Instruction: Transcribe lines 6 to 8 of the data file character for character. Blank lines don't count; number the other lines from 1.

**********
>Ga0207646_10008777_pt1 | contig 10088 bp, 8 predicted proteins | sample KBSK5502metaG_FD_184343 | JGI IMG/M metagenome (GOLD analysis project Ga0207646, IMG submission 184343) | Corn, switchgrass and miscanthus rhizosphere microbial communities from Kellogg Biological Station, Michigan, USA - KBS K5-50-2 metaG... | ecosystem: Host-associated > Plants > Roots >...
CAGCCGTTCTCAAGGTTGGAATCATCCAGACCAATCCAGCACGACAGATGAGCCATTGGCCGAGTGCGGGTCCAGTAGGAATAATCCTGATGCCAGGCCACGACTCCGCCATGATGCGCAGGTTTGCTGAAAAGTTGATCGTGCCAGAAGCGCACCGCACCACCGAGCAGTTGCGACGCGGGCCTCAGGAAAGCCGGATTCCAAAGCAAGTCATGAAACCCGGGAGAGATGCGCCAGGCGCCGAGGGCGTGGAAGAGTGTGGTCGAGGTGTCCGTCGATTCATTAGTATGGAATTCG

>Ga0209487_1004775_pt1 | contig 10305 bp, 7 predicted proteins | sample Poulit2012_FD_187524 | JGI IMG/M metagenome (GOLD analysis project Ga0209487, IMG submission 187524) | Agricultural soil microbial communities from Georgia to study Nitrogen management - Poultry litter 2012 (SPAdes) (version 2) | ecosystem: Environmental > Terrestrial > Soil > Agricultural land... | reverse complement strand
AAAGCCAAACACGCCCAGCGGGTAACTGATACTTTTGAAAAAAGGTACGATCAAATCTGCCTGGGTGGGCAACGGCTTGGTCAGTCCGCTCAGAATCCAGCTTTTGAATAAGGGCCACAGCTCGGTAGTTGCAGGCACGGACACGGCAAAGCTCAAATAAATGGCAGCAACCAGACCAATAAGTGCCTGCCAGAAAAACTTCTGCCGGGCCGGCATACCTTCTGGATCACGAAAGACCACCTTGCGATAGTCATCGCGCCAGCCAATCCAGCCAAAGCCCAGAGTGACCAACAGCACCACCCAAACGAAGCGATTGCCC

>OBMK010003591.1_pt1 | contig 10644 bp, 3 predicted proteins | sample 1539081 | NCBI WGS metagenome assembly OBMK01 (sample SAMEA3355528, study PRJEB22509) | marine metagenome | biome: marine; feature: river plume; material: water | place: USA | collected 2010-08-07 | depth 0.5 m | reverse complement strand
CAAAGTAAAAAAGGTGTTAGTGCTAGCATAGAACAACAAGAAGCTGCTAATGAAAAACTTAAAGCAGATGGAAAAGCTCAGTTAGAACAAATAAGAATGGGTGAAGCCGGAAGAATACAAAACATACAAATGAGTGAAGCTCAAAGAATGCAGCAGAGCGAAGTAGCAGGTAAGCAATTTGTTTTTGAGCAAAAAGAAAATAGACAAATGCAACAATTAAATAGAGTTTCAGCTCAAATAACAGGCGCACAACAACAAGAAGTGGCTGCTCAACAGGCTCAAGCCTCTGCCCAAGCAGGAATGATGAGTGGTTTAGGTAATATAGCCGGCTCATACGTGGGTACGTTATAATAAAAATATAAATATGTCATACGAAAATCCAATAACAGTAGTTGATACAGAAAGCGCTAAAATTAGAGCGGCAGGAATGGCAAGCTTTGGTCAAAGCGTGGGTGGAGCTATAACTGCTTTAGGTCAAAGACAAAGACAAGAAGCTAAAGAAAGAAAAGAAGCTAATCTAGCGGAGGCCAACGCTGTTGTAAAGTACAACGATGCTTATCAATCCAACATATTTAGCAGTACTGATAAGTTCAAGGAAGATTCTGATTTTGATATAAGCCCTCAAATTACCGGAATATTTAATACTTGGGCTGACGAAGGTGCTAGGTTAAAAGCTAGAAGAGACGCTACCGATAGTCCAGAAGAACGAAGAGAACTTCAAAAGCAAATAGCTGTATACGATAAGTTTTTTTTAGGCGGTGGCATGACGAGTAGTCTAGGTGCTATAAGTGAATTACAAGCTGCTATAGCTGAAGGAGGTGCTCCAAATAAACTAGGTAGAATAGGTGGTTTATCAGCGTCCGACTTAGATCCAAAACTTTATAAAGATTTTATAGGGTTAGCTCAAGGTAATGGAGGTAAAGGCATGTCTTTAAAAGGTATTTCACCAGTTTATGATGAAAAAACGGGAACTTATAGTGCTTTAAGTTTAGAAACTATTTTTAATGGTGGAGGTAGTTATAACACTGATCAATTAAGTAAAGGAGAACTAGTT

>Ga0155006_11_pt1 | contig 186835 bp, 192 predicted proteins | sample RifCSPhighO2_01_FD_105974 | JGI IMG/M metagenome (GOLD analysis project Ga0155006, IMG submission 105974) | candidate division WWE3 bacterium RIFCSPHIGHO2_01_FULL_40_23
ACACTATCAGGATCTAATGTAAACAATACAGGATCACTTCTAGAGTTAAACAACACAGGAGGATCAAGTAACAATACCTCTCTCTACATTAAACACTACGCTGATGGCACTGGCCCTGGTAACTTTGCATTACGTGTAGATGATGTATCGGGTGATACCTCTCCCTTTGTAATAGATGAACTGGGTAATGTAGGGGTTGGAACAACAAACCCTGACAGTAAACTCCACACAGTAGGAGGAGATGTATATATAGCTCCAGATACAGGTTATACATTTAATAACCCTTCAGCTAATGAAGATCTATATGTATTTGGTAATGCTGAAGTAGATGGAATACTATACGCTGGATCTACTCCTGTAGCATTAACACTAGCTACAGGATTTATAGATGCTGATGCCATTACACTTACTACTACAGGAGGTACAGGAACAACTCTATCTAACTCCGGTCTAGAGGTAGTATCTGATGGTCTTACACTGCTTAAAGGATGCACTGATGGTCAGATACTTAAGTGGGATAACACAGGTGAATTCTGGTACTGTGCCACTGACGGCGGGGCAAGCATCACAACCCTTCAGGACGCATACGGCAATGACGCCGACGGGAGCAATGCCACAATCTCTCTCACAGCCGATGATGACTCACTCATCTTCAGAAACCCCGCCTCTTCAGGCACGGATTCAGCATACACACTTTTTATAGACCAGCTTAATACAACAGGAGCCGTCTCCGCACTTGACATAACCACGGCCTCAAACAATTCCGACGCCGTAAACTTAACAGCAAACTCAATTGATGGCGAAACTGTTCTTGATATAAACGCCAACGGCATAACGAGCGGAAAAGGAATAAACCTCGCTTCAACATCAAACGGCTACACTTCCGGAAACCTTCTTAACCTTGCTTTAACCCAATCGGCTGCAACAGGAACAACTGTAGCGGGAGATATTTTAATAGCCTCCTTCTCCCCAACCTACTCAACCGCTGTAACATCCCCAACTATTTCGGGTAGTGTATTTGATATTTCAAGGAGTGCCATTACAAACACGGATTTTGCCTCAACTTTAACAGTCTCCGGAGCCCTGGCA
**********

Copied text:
CAAAGTAAAAAAGGTGTTAGTGCTAGCATAGAACAACAAGAAGCTGCTAATGAAAAACTTAAAGCAGATGGAAAAGCTCAGTTAGAACAAATAAGAATGGGTGAAGCCGGAAGAATACAAAACATACAAATGAGTGAAGCTCAAAGAATGCAGCAGAGCGAAGTAGCAGGTAAGCAATTTGTTTTTGAGCAAAAAGAAAATAGACAAATGCAACAATTAAATAGAGTTTCAGCTCAAATAACAGGCGCACAACAACAAGAAGTGGCTGCTCAACAGGCTCAAGCCTCTGCCCAAGCAGGAATGATGAGTGGTTTAGGTAATATAGCCGGCTCATACGTGGGTACGTTATAATAAAAATATAAATATGTCATACGAAAATCCAATAACAGTAGTTGATACAGAAAGCGCTAAAATTAGAGCGGCAGGAATGGCAAGCTTTGGTCAAAGCGTGGGTGGAGCTATAACTGCTTTAGGTCAAAGACAAAGACAAGAAGCTAAAGAAAGAAAAGAAGCTAATCTAGCGGAGGCCAACGCTGTTGTAAAGTACAACGATGCTTATCAATCCAACATATTTAGCAGTACTGATAAGTTCAAGGAAGATTCTGATTTTGATATAAGCCCTCAAATTACCGGAATATTTAATACTTGGGCTGACGAAGGTGCTAGGTTAAAAGCTAGAAGAGACGCTACCGATAGTCCAGAAGAACGAAGAGAACTTCAAAAGCAAATAGCTGTATACGATAAGTTTTTTTTAGGCGGTGGCATGACGAGTAGTCTAGGTGCTATAAGTGAATTACAAGCTGCTATAGCTGAAGGAGGTGCTCCAAATAAACTAGGTAGAATAGGTGGTTTATCAGCGTCCGACTTAGATCCAAAACTTTATAAAGATTTTATAGGGTTAGCTCAAGGTAATGGAGGTAAAGGCATGTCTTTAAAAGGTATTTCACCAGTTTATGATGAAAAAACGGGAACTTATAGTGCTTTAAGTTTAGAAACTATTTTTAATGGTGGAGGTAGTTATAACACTGATCAATTAAGTAAAGGAGAACTAGTT

>Ga0155006_11_pt1 | contig 186835 bp, 192 predicted proteins | sample RifCSPhighO2_01_FD_105974 | JGI IMG/M metagenome (GOLD analysis project Ga0155006, IMG submission 105974) | candidate division WWE3 bacterium RIFCSPHIGHO2_01_FULL_40_23
ACACTATCAGGATCTAATGTAAACAATACAGGATCACTTCTAGAGTTAAACAACACAGGAGGATCAAGTAACAATACCTCTCTCTACATTAAACACTACGCTGATGGCACTGGCCCTGGTAACTTTGCATTACGTGTAGATGATGTATCGGGTGATACCTCTCCCTTTGTAATAGATGAACTGGGTAATGTAGGGGTTGGAACAACAAACCCTGACAGTAAACTCCACACAGTAGGAGGAGATGTATATATAGCTCCAGATACAGGTTATACATTTAATAACCCTTCAGCTAATGAAGATCTATATGTATTTGGTAATGCTGAAGTAGATGGAATACTATACGCTGGATCTACTCCTGTAGCATTAACACTAGCTACAGGATTTATAGATGCTGATGCCATTACACTTACTACTACAGGAGGTACAGGAACAACTCTATCTAACTCCGGTCTAGAGGTAGTATCTGATGGTCTTACACTGCTTAAAGGATGCACTGATGGTCAGATACTTAAGTGGGATAACACAGGTGAATTCTGGTACTGTGCCACTGACGGCGGGGCAAGCATCACAACCCTTCAGGACGCATACGGCAATGACGCCGACGGGAGCAATGCCACAATCTCTCTCACAGCCGATGATGACTCACTCATCTTCAGAAACCCCGCCTCTTCAGGCACGGATTCAGCATACACACTTTTTATAGACCAGCTTAATACAACAGGAGCCGTCTCCGCACTTGACATAACCACGGCCTCAAACAATTCCGACGCCGTAAACTTAACAGCAAACTCAATTGATGGCGAAACTGTTCTTGATATAAACGCCAACGGCATAACGAGCGGAAAAGGAATAAACCTCGCTTCAACATCAAACGGCTACACTTCCGGAAACCTTCTTAACCTTGCTTTAACCCAATCGGCTGCAACAGGAACAACTGTAGCGGGAGATATTTTAATAGCCTCCTTCTCCCCAACCTACTCAACCGCTGTAACATCCCCAACTATTTCGGGTAGTGTATTTGATATTTCAAGGAGTGCCATTACAAACACGGATTTTGCCTCAACTTTAACAGTCTCCGGAGCCCTGGCA